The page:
photogs

‘Is Wagner a human being at all? Is he not rather a disease?’ –Nietzsche

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In the early 1900s, the Dream of the Rarebit Fiend comic strip conveyed how the spicy cheese dish Welsh rarebit leads to bizarre and disturbing dreams. Today, the perception that foods disturb dreaming persists. But apart from case studies, some exploratory surveys, and a few lab studies on how hunger affects dreaming, there is little empirical evidence addressing this topic.

The present study examines three aspects of the food/dreaming relationship. […] Reports of vivid dreams were associated with measures indicative of wellness: better sleep, a healthier diet, and longer times between meals (fasting).

{ Frontiers | Continue reading }

photo { Todd Papageorge, Studio 54, 1978–80 }

related { An ingredient in olive oil kills a variety of human cancer cells without harming healthy ones }

She had a floppy head of marshmallow orange curls like a muppet, and she had this allover soft—but not fat—body

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quote & photo { Chelsea G. Summers }

‘Anaxagoras agrees with Leucippus and Democritus that the elements are infinite.’ –Aristotle

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New theories suggest the big bang was not the beginning, and that we may live in the past of a parallel universe.

[…]

Time’s arrow may in a sense move in two directions, although any observer can only see and experience one.

{ Scientific American | Continue reading }

photo { Tania Shcheglova and Roman Noven }

The biggest bias of all is thinking you’re unbiased

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{ Why Women Buy Magazines that Promote Impossible Body Images }

photo { Guy Sargent }

‘What is good is easy to get, and what is terrible is easy to endure.’ –Epicurus

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{ Ad for Blow-Up, 1966 | more }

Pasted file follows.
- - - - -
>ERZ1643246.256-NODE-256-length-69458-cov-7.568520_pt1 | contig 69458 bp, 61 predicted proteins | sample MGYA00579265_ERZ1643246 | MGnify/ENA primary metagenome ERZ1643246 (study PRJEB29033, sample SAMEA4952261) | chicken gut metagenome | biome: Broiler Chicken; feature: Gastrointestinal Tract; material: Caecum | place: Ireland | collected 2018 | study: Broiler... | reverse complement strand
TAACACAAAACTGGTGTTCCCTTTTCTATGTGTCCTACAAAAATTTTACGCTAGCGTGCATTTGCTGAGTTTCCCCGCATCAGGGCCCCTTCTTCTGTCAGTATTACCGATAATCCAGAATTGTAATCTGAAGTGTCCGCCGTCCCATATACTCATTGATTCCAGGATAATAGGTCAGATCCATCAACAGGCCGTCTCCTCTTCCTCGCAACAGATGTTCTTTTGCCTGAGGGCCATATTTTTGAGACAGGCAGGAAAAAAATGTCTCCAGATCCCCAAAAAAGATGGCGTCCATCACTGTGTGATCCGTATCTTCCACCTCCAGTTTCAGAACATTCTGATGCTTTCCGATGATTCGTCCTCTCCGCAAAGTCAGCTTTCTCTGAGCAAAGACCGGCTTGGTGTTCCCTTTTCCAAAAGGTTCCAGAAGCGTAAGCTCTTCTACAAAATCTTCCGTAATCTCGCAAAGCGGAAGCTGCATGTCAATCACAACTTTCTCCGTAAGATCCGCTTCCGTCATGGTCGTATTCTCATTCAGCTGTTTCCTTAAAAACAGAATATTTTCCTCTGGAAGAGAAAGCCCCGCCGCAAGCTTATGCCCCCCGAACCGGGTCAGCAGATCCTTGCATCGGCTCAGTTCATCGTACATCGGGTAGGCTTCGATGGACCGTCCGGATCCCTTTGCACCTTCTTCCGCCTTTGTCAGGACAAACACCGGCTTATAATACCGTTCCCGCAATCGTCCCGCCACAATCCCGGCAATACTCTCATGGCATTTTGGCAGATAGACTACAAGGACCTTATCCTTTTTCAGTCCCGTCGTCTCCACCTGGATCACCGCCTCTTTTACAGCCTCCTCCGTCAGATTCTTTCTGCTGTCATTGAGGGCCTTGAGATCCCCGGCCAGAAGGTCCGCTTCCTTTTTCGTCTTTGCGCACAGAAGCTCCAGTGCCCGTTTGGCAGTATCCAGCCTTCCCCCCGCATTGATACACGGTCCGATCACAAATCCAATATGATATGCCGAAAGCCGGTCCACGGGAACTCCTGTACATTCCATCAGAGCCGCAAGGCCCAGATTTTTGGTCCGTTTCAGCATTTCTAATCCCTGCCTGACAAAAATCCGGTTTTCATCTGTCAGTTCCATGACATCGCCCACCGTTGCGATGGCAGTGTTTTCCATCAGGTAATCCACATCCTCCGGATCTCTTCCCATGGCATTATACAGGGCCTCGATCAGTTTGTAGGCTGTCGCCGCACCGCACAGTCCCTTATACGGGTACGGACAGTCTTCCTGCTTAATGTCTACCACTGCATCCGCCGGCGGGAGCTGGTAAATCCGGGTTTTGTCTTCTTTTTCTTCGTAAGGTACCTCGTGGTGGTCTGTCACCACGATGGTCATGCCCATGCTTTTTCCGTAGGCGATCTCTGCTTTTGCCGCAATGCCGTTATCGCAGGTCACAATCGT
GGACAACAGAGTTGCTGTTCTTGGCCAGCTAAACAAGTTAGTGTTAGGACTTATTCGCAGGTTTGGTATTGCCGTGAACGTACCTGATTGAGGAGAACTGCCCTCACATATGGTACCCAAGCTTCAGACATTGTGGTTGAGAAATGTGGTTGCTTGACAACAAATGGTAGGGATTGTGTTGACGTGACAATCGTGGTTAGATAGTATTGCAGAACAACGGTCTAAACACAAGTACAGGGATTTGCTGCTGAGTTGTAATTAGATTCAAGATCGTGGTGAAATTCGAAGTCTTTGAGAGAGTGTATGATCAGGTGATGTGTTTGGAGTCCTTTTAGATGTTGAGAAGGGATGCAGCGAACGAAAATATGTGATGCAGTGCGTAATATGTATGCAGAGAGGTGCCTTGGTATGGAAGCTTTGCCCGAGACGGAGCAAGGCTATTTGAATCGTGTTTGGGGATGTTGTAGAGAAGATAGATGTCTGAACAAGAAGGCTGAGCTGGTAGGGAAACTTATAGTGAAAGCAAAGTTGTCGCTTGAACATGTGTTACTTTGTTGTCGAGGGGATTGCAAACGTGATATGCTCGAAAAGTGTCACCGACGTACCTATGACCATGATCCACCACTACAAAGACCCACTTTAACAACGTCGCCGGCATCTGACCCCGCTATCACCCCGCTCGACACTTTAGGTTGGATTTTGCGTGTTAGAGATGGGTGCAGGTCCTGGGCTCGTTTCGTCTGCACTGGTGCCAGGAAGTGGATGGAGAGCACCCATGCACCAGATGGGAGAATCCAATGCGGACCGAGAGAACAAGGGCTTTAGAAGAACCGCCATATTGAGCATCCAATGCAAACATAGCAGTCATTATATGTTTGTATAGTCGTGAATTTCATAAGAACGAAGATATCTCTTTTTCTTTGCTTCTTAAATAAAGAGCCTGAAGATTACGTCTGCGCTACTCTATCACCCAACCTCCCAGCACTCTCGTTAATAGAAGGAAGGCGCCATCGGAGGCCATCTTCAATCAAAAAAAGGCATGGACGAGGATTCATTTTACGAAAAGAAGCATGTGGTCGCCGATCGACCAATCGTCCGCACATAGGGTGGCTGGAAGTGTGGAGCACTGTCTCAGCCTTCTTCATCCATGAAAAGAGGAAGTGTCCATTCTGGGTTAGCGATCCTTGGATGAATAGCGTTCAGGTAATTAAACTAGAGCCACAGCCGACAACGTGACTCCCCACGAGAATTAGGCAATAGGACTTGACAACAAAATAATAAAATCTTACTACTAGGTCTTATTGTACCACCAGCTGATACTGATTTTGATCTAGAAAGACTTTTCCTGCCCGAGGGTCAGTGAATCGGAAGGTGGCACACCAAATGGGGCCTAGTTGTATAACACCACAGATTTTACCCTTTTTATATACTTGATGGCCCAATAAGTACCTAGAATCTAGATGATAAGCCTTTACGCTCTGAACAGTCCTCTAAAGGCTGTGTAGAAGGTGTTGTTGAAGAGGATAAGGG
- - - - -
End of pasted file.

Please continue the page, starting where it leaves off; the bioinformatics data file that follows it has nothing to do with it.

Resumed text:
First principle, Clarice. Simplicity.

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There seems to be wide support for the idea that we are living in an “age of complexity,” which implies that the world has never been more intricate. This idea is based on the rapid pace of technological changes, and the vast amount of information that we are generating (the two are related). Yet consider that philosophers like Leibniz (17th century) and Diderot (18th century) were already complaining about information overload. The “horrible mass of books” they referred to may have represented only a tiny portion of what we know today, but much of what we know today will be equally insignificant to future generations.

In any event, the relative complexity of different eras is of little matter to the person who is simply struggling to cope with it in everyday life. So perhaps the right question is not “Is this era more complex?” but “Why are some people more able to manage complexity?” Although complexity is context-dependent, it is also determined by a person’s disposition. In particular, there are three key psychological qualities that enhance our ability to manage complexity:

1. […] higher levels of IQ enable people to learn and solve novel problems faster […]

2. […] individuals with higher EQ [emotional quotient] are less susceptible to stress and anxiety […]

3. […] People with higher CQ [curiosity quotient] are more inquisitive and open to new experiences […] they are generally more tolerant of ambiguity.
 
{ Harvard Business Review | Continue reading }

photo { Never before seen Corinne Day shots }

‘The more numerous the laws, the more corrupt the government.’ —Tacitus

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[T]he Office will refuse to register a claim if it determines that a human being did not create the work. […]

[T]he Office cannot register a work purportedly created by divine or supernatural beings. […]

A musical work created solely by an animal would not be registrable, such as a bird song or whale song. Likewise, music generated entirely by a mechanical or an automated process is not copyrightable. […]

To qualify as a work of authorship a choreographic work must be created by a human being and it must be intended for execution by humans. Dances performed or intended to be performed by animals, machines, or other animate or inanimate objects are not copyrightable and cannot be registered with the U.S. Copyright Office.

{ U.S. Copyright Office /Popular Science | Continue reading }